Sharp Type

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Oahu Hawaii Home & Away
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Waimea Bay Hawaii Five-O
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Coolangatta Boardmasters
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North Shore Sunny Garcia
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San Bartolo Zephyr Team
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The Wedge The Dogbowl
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Tradewinds Pismo Beach
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Waimanalo Keep Surfing
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Seal Beach Triple Crown
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Huntington Zuma Beach

About Sharp Sans Display No.2 

Sharp Sans Display No.1 is geometric display sans-serif inspired by Herb Lubalin’s original photo lettering for Avant Garde magazine.

Lubalin himself had a mastery of letterforms, which was more cerebral than bodily; an idea man whose typeface designs and loosely jotted, but ingenious sketches of compositions would find their ideal execution by the hands of such greats as Tony DiSpigna, the unflinchingly precise Tom Canarsie, and the legendarily prolific extra-bold, italicized Ed Benguiat. The best examples of these works display a mastery of clean typographic form that pushed the boundaries of contrast, proportion, and construction into previously uncharted territories.

Sharp Sans Construction 

The Avant Garde typeface was not originally conceived as a digital typeface for mass distribution. Its original design was singularly uppercase, and strictly for the context of the Avant Garde magazine. Its innovation was its system of interlocking ligatures, its tight-as-humanly-legible spacing, and its relentlessly geometric design (the latter of the two being the greatest source of inspiration in the conception of Sharp Sans Display).

1_SharpSansDisplayNo2_Diagrams__OPQRS.svg

Digital editions of ITC Avant Garde Gothic are readily available, but interestingly it is two of its original creators who would advise most enthusiastically against its use. Tony DiSpigna once said, “The first time Avant Garde was used was one of the few times it was used correctly. It has become the most abused typeface in the world.” Ed Benguiat has stated that “The only place Avant Garde looks good is in the words AVANT GARDE.” In our opinion, the beautiful instances that made the Avant Garde magazine lettering so compelling had not yet been properly translated into a quality digital typeface. Sharp Sans wasn’t meant to be that exactly, but the capitals in Sharp Sans Display No.2 are definitely a direct homage.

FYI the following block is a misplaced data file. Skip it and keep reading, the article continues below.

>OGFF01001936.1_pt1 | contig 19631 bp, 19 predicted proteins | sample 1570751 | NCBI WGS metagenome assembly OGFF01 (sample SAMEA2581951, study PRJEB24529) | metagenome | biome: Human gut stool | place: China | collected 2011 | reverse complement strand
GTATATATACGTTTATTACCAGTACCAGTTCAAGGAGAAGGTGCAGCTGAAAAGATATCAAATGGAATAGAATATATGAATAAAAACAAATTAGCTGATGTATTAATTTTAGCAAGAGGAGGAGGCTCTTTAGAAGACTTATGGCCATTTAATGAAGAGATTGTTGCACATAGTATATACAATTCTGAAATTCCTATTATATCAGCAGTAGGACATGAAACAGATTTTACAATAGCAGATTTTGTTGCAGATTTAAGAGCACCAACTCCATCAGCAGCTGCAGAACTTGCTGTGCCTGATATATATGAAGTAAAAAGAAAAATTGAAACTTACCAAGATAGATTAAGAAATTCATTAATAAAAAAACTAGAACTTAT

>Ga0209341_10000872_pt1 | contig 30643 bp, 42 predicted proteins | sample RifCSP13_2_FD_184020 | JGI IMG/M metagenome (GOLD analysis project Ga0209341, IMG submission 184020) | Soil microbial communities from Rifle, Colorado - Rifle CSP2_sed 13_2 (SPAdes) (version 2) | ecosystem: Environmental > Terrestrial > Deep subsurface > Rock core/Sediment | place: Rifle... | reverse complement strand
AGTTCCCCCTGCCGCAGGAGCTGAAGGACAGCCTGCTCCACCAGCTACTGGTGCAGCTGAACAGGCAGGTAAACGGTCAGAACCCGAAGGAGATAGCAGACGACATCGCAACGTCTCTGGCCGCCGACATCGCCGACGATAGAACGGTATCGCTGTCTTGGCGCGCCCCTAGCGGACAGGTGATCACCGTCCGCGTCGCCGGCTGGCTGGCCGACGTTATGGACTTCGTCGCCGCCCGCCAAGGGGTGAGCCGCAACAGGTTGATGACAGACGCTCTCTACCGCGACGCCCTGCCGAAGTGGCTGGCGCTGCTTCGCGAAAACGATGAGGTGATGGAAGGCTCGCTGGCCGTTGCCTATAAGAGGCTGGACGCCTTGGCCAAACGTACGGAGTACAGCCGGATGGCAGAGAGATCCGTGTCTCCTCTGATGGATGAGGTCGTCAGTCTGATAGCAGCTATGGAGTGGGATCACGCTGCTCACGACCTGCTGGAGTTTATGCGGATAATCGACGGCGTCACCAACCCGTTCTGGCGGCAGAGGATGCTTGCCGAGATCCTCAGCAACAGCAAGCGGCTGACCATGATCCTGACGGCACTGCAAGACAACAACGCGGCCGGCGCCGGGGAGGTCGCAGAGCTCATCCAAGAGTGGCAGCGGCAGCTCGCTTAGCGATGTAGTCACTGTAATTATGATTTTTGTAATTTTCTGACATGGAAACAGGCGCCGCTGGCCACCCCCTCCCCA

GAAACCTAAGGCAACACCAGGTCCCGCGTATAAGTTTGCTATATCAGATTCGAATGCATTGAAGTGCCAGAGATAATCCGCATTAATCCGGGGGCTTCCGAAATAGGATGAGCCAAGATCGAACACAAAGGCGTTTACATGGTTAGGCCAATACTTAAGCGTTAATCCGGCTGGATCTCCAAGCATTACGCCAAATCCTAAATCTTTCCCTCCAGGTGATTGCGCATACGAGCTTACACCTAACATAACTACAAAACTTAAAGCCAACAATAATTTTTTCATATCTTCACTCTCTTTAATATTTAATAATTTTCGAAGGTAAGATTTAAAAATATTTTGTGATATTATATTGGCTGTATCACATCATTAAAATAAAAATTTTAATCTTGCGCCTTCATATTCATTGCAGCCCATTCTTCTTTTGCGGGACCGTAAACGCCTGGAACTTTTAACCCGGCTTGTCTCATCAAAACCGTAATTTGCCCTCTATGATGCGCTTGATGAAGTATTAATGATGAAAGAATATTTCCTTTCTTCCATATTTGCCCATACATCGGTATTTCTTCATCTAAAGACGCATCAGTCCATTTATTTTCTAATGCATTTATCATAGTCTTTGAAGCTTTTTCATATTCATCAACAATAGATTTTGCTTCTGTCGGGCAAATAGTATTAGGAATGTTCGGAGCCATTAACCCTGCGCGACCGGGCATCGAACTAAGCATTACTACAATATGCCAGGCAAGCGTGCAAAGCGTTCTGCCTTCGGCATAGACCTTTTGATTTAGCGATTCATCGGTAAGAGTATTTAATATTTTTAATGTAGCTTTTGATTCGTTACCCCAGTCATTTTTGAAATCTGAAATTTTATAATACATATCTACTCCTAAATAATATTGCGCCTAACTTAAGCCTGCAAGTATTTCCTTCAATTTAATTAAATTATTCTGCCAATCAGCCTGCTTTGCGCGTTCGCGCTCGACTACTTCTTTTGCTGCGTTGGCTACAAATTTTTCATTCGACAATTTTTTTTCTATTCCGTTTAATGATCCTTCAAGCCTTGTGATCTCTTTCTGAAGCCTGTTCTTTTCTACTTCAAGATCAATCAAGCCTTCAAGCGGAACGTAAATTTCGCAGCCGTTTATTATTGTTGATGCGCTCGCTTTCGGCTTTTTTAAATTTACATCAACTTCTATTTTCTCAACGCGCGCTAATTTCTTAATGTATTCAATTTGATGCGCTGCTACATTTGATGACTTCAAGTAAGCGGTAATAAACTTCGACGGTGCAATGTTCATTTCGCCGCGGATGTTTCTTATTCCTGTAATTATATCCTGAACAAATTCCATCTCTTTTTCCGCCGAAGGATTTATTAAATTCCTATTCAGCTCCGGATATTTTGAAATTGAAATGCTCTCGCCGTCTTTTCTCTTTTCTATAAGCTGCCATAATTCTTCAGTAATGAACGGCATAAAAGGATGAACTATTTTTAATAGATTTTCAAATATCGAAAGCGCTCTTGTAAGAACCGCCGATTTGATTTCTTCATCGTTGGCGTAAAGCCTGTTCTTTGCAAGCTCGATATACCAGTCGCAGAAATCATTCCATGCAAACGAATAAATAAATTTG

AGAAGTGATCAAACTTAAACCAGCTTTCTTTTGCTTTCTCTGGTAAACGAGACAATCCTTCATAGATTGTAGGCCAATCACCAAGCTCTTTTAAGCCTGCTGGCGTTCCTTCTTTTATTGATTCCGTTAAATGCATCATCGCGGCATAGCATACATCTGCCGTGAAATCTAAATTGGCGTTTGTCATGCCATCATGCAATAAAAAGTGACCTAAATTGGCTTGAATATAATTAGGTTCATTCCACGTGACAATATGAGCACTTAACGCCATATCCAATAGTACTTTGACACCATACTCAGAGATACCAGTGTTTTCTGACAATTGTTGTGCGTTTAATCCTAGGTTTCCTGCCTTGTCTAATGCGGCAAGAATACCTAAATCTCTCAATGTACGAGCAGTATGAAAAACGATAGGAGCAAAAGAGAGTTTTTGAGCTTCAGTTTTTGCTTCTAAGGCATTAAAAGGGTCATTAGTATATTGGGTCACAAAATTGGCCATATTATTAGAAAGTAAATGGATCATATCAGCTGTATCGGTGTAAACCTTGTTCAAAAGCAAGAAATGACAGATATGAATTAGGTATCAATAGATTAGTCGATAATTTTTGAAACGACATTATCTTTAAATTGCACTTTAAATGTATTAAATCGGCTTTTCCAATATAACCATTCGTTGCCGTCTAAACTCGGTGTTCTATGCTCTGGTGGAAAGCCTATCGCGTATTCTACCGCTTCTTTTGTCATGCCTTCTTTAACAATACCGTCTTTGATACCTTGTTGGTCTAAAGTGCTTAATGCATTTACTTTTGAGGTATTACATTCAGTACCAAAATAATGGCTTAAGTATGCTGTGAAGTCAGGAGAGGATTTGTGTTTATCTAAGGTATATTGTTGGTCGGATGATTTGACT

2_SharpSansDisplayNo2_Diagrams__Sharp Sans Disp 1 vs. 2.svg

While Sharp Sans Display No.1 ends its round monolines with diagonally sheared terminals, Sharp Sans Display No.2 shears those terminals on a 90° angle. This small distinction allowed us to create two unique but interconnected font families.

Sharp Sans Display No2 True Obliques - Intelligence

Sharp Sans Display No.2, being the more geometric of the Superset pair, has a more traditional oblique for its italic, as well as alternative reductionist Herbert Bayer-inspired lowercase.

Sharp Sans Display No2 Diagrams  Bayer lowercase alternates

Sharp Sans Display No.2 also has the first truly fluid OpenType homage to the famous Avant Garde interlocking capital style created out of an intelligent system of ligatures and contextual alternates which do not interfere with tracking (we suggest you track them in).

Sans Display No2 Diagrams California Lubalin Capitals Revised

Sharp Sans Display No.2, being the more geometric of the two displays, has a more traditional oblique for its italic, as well as an alternative reductionist Herbert Bayer-inspired lowercase. Sharp Sans Display No.2 also has the first truly fluid OpenType homage to the famous Avant Garde interlocking capital style created out of an intelligent system of ligatures and contextual alternates which do not interfere with tracking (we suggest you track them in).

The Sharp Sans series is divided into three parts, Sharp Sans, Sharp Sans Display No.1, and Sharp Sans Display No.2. While most superfamilies are organized by a single differentiating principal between optical size (text, display, etc.), or style (serif, sans, slab, etc.), each family in the Sharp Sans series contain elements of both. There is a stylistic differentiation between the two display cuts of the family, Sharp Sans Display No.1 & Sharp Sans Display No.2, and an optical size differentiation between the display cuts and the latest edition, called Sharp Sans.

Although the new naming convention of the Sharp Sans series would suggest a hierarchy of optical size (Sharp Sans and Sharp Sans Display No.1 & 2), their relationship is more complex than the traditional text and display relationship. Sharp Sans is not a text face; it is a one-size-fits-all use-it-for-everything face. While the original Display versions complement the new Sharp Sans beautifully when used in tandem, the choice to use one or the other at an appropriately large point size is a stylistic decision, as well as a practical one. Sharp Sans Display is edgy and provocative, while the new Sharp Sans finds grace and utility in its perfectionism.

Sharp Sans Display No.2 designed by Lucas Sharp in 2012 with Andrew Kent.

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